Above: The tower and church of St Clement, Eastcheap, seen from the eastern end of today’s Cannon Street and looking north at the church which is ‘tucked into’ Clement’s Lane.
You may remember the nursery rhyme that goes . . .
Oranges and lemons, Say the bells of St Clement’s.
You owe me five farthings, Say the bells of St. Martin’s.
When will you pay me? Say the bells of Old Bailey.
When I grow rich, Say the bells of Shoreditch.
When will that be? Say the bells of Stepney.
I do not know, Says the great bell of Bow.
Although there are several versions of the nursery rhyme, the lines above are probably the ones that you recognise. They were first published in 1744 but they almost certainly date from an earlier time. The nursery rhyme mentions several of the old churches in the City of London and a few in Westminster and other places. It is the first line of the rhyme that we will concentrate on here.
Neither oranges nor lemons are native to London because they grow in much hotter places. While some oranges may have been brought to England by the Spanish or Portuguese traders, the earliest mention of the fruit in London was at a banquet by the Skinners’ Company in 1560. It is known that lemons became popular in northern Europe in the 15th century and they may, therefore, have been known in London from a slightly earlier time.
It is likely that both fruit had been known in London for about 200 years when the rhyme was published. That does not complete the answer to the puzzle about St Clement’s church because there are actually two in Central London. Over time, the two churches have ‘battled it out’ over which church the rhyme might have referred to.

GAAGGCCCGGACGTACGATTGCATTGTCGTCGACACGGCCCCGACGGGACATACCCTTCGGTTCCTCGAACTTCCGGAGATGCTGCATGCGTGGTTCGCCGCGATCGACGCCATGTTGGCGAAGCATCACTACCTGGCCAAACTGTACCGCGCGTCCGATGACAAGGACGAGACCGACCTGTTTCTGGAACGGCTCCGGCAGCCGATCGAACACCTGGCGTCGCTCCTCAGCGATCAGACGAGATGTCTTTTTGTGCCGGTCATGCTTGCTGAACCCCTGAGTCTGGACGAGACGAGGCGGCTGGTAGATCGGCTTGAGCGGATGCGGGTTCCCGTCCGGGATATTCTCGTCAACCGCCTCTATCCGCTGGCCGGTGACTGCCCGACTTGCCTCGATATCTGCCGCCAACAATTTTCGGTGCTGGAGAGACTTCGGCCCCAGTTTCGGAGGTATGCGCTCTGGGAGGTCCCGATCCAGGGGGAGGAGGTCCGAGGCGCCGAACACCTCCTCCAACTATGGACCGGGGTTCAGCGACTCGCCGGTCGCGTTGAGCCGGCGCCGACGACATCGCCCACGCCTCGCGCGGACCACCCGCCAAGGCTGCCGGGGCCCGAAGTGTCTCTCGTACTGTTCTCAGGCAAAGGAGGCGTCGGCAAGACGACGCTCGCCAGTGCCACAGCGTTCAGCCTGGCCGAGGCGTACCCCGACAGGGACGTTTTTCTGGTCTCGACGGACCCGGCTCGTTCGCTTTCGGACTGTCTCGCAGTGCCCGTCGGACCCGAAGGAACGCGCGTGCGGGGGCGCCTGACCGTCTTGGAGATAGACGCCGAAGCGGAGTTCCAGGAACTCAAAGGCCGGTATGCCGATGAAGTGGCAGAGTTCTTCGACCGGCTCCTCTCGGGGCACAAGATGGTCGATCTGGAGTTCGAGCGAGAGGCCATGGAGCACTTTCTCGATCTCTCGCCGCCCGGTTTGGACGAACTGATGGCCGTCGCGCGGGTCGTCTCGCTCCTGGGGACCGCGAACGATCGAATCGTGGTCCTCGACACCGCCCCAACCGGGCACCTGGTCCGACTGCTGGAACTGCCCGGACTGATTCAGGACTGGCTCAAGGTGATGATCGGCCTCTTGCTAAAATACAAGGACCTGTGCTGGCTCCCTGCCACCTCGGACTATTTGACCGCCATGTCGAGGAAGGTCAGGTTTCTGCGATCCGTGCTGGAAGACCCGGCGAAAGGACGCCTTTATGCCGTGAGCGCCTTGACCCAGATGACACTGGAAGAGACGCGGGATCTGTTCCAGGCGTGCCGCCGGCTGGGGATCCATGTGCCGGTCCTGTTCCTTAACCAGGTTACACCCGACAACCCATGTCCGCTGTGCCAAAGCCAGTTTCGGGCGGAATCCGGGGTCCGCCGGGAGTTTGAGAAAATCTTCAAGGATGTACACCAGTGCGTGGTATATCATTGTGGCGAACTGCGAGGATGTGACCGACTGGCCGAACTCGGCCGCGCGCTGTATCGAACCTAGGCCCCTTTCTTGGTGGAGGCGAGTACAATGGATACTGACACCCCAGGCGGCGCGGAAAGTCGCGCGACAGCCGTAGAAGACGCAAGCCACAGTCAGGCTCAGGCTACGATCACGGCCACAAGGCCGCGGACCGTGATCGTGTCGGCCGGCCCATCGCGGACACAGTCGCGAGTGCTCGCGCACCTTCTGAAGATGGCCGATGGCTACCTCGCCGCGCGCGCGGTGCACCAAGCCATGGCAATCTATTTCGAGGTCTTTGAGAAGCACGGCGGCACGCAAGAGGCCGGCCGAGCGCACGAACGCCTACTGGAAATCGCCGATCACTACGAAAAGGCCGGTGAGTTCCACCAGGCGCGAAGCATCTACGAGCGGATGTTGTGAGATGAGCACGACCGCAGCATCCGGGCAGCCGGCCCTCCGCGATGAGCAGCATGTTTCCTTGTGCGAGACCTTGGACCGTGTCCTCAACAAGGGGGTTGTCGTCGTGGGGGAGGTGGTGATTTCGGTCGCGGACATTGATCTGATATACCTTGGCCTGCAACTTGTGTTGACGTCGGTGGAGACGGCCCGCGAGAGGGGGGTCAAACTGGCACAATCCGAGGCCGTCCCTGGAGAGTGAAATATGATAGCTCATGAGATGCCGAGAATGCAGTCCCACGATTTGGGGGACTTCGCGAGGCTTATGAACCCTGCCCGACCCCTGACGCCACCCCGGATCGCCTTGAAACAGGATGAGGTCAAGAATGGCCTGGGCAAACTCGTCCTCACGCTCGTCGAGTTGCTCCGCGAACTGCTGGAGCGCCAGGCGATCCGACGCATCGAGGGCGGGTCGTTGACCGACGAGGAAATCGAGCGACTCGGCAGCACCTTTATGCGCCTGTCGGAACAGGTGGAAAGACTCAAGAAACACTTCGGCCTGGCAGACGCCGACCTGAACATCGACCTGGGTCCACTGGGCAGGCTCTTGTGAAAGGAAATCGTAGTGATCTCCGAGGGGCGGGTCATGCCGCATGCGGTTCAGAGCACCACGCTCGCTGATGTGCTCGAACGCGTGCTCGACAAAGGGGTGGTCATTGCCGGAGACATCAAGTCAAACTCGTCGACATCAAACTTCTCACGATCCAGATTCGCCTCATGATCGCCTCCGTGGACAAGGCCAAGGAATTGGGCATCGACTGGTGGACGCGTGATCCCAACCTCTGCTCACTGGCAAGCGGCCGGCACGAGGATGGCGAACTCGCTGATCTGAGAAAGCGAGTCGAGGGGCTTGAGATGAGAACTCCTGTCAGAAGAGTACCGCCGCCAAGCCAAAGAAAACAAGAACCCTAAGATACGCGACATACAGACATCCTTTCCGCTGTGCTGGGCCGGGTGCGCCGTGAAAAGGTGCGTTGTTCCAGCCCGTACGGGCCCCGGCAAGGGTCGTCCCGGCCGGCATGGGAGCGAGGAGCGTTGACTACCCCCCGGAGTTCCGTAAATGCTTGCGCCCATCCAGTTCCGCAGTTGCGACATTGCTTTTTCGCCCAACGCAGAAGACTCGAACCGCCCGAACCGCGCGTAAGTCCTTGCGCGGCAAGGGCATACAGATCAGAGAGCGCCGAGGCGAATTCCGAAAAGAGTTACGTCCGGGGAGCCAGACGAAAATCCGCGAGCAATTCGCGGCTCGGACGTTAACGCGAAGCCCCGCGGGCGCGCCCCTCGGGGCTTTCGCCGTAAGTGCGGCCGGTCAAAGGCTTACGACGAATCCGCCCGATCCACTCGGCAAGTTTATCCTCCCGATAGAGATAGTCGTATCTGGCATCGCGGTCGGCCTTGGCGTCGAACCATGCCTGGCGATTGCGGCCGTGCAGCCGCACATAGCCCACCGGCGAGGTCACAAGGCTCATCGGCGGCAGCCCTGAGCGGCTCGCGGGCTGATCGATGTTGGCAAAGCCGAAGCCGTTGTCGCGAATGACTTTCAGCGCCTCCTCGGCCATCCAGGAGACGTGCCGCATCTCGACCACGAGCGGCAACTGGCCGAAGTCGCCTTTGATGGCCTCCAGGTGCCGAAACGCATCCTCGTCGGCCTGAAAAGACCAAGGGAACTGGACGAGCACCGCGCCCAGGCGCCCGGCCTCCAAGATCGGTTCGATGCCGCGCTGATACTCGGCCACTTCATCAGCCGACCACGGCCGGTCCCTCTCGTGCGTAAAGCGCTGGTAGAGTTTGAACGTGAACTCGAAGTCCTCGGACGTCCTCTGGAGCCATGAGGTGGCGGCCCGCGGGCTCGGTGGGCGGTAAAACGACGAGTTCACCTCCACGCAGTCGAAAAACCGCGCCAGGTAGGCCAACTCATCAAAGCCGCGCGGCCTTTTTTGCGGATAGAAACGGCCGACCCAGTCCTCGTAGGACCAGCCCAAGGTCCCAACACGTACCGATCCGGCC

In the City of London, there is St Clement, Eastcheap, which is a short distance north of London Bridge. The thoroughfare called Eastcheap no longer runs past the church. It lies east of the junction with London Bridge at the northern end. In former times, Eastcheap continued west and joined onto the eastern end of Cannon Street. The name ‘Eastcheap’ comes from two words. The ancient word ‘cepe’ (pronounced ‘cheap’) is the Old English word for a market. This particular market was the ‘East Cheap’ because it was on the east side of the City – in distinction to ‘West Cheap’ (later called Cheapside) which on the west side of the City. Eastcheap was a typical ‘fruit and veg’ market and, it is claimed, oranges and lemons were sold there. Hence St Clement, Eastcheap, claims to be the church referred to in the rhyme.
Above: Looking west in Strand at the church of St Clement Danes.
That is only half the story. If you walk west along Strand from the City, you will find an elegant church on an island site, called St Clement Danes. The last name of this church derives from the fact that the area was a Viking settlement in the days before the Norman Conquest (in 1066). The part of the Strand where the church is situated was cleared of its narrow side streets in the 1900s when the Aldwych and Kingsway intersection was ‘bolted onto’ Strand. Before that time, the area was a very poor slum district including a narrow street, called Clare Market, which vanished when the new roads were laid out. Clare Market was, indeed, a market and it sold ‘fruit and veg’. The vicar of this particular church is known to visit the nearby Church of England Primary School and hand out oranges and lemons to the infants, to reinforce the association with the famous nursery rhyme.
Of course, we shall never be able to establish which church has the claim to fame afforded by the rhyme. As it happens, there are only the two churches called ‘St Clement’ in Inner London. They will each have to be left to promote their association with a fruit market as they try to stake their claim to the fame offered by verse.